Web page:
From now until the 2023 NFL Draft, we hope to scout and create profiles for as many prospects as possible, examining their strengths, weaknesses, and what they can bring to an NFL franchise. These players could be potential top-10 picks, all the way down to Day 3 selections, and priority undrafted free agents. Today, we’ll be profiling Northwestern CB Cameron Mitchell.
#2 CAMERON MITCHELL/CB NORTHWESTERN – 5’11’’ 191 (REDSHIRT JUNIOR)
2023 NFL Combine
|Player||Ht/Wt||Hand Size||Arm Length||Wingspan|
|Cameron Mitchell||5’11’’||9 3/4||31 3/8||N/A|
|40-Yard Dash||10-Yard Dash||Short Shuttle||3-Cone|
|Broad Jump||Vertical||Bench Press|
— Physical in man coverage
— Plays bigger than his size
— Quick in reacting to any kind of change in direction
— Consistent contributor in run defense
— Natural tackling skills, not afraid of making a hit
— Attacks the ball at the catch point, creating pass breakups in contested situations
— His physical playing style leads to too many flags downfield
— Quicker than fast, has problems to stay with speedier receivers
— Doesn’t have the recovery speed, won’t come back into play when beat
— Lacks ball production, only two forced fumbles and two interceptions in four years
— Missing awareness when taking on crossing routes in zone coverage
— Birthday: September 8, 2001 (21 years old)
— Career Stats: 119 Tackles (88 Solo), 18 Passes Deflected, 1.5 Sacks, 2 Forced Fumble, 2 Interceptions
— Three-star recruit out of Bolingbrook, Illinois
— Growing up in the south of Chicago, Mitchell was raised as a huge White Sox fan
— Coached and influenced by his father Deon (former wide receiver at Northern Illinois)
— All-Big Ten Honorable Mention 2021 and 2022
— Regular starter since 2021
— Big Ten Defensive Player of the Week vs Nebraska 2022
Cameron Mitchell is best suited as a cornerback in man coverage. You can see him sticking close to his opponent’s hips, giving him less space. He is a smooth mover with a quick reaction to any change of direction. At first, he’s playing his wide receiver in a trail technique, but gets on top of the route as soon as he breaks down, ending up with one of his rare interceptions.
Playing in zone coverage, Mitchell always keeps his eyes in the backfield and reacts in the case of a run. He’s got the athleticism to control the inner gap and still bounce outside with the runner’s cutback.
Mitchell is a viable tackler in the open field and capable of stopping ball carriers in their tracks. He is not afraid of laying the hit on someone, but always stays clean in his tackling technique, wrapping his arms and leading with his shoulder instead of his helmet.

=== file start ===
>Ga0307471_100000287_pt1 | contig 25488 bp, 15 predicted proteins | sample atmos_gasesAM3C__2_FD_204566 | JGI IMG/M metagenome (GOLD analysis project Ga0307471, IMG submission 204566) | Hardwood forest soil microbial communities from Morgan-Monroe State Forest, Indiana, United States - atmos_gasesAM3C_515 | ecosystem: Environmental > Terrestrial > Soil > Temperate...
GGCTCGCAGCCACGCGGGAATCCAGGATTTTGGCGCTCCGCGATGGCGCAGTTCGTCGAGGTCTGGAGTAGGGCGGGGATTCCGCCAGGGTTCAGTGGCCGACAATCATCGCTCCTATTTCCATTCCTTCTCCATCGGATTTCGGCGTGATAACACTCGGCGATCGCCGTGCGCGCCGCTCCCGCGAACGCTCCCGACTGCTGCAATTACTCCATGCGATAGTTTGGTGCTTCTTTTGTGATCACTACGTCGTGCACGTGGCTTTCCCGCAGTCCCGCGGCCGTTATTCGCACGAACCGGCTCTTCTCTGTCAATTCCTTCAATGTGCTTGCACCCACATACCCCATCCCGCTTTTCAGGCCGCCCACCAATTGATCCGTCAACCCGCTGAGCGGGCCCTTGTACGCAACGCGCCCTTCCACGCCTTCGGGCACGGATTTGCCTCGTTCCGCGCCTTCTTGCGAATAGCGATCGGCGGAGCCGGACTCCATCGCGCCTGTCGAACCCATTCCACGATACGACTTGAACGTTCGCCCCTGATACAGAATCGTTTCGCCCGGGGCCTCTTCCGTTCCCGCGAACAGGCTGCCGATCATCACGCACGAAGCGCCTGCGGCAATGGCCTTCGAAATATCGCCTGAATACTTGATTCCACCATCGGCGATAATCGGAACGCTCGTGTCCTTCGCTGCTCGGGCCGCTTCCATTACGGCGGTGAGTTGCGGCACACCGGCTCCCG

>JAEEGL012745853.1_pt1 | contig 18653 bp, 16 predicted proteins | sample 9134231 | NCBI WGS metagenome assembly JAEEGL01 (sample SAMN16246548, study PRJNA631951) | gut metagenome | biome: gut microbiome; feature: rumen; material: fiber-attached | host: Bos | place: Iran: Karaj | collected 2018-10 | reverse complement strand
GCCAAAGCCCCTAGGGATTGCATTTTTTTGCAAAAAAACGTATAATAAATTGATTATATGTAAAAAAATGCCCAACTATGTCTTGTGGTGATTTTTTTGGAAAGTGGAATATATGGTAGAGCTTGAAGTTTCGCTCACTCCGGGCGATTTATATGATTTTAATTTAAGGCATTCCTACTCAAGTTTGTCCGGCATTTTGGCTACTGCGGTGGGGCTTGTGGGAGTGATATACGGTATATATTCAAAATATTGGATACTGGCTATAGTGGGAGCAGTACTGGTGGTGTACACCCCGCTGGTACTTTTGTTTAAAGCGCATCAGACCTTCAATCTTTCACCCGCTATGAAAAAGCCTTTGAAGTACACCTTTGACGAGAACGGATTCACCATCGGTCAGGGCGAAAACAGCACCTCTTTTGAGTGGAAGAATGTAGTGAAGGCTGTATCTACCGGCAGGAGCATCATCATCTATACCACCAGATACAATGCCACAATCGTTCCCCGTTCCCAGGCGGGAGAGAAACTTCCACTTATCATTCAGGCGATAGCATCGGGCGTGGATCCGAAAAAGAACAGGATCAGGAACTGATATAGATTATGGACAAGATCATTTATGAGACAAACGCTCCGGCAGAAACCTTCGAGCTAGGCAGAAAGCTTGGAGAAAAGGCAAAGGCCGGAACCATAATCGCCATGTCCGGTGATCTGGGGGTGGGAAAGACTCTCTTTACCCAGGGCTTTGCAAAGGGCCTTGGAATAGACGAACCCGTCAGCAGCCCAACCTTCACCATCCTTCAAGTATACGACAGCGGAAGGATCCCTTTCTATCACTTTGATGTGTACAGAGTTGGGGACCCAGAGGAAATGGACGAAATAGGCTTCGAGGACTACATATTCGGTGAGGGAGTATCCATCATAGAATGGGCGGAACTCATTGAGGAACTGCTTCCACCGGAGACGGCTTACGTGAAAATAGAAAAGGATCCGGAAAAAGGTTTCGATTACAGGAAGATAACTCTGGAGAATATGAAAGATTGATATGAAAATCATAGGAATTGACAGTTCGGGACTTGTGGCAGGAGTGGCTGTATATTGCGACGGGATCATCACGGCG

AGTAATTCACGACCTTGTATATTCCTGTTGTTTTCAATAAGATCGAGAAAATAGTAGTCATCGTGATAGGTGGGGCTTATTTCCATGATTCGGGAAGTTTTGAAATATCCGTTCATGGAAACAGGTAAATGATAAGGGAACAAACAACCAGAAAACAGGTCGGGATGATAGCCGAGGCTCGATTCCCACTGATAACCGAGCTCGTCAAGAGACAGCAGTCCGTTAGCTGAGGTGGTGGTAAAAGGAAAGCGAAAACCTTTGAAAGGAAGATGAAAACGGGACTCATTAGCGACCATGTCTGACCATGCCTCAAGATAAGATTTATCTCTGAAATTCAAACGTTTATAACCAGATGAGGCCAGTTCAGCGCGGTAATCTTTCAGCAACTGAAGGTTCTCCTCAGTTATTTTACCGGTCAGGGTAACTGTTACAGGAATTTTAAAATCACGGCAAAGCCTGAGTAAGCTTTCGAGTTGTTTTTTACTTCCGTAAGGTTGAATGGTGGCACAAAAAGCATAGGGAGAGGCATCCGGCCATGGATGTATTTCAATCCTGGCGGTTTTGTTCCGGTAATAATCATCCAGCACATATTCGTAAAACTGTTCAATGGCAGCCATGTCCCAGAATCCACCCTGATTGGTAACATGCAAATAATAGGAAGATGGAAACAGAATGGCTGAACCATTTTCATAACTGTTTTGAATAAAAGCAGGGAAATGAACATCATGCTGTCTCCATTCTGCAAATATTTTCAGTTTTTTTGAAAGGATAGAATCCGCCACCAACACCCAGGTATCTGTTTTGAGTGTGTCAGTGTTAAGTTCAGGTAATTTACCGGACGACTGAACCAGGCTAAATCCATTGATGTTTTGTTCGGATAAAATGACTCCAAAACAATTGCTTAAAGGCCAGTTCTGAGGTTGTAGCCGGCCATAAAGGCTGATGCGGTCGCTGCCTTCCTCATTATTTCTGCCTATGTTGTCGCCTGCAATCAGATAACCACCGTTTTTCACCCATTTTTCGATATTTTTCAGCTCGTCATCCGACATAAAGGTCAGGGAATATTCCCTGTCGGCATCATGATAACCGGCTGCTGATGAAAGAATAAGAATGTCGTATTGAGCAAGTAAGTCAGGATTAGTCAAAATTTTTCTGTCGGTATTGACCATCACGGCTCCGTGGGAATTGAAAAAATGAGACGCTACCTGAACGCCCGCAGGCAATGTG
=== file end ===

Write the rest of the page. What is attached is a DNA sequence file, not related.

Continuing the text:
His physical play style even shows when attacking the box as he is willingly taking on blocks. He could be a suitable option playing the nickel, although he played most of his snaps on the outside. It remains to be seen what could be his best position in the defensive backfield, but his physicality certainly helps him.
Mitchell’s room for improvement is includes making more plays on the ball, like he did against Justin Fields in 2020. By playing in zone coverage and keeping his eyes on Fields, he doesn’t need to react on the double move by future first-round pick Jameson Williams.
After taking over the starting role from the departing Greg Newsome II to the NFL, Mitchell quietly became a solid cornerback in the Big Ten. Playing physical man coverage, he usually covers up any receiver. Lacking true top speed, he’ll struggle with faster wideouts but could shine as a nickel corner. He’s got the ability to react quickly, plays bigger than his size and is a fine tackler, which could give him the edge against some of those route runners and maybe even tight ends.
He’s got upside as a run defender, playing with gap integrity and the right instincts. Playing mainly outside contain as a cornerback, he frequently stops runners from getting around him and chooses the right angles to make a tackle.
His biggest concern would be his lack of speed to stay with faster receivers and to recover on deep routes. Unfortunately, he already showed that at points during his college career and certainly needs to improve on this to have a shot at the faster NFL level. If he’s able to create more big plays and find the ball more frequently, he could be up for a role as a solid nickel corner.
Projection: 4th Round
Depot Draft Grade: 7.2 – Rotational player (4th Rounder)
Games Watched: vs Nebraska (2022), at Maryland (2022), vs Ohio State (2022)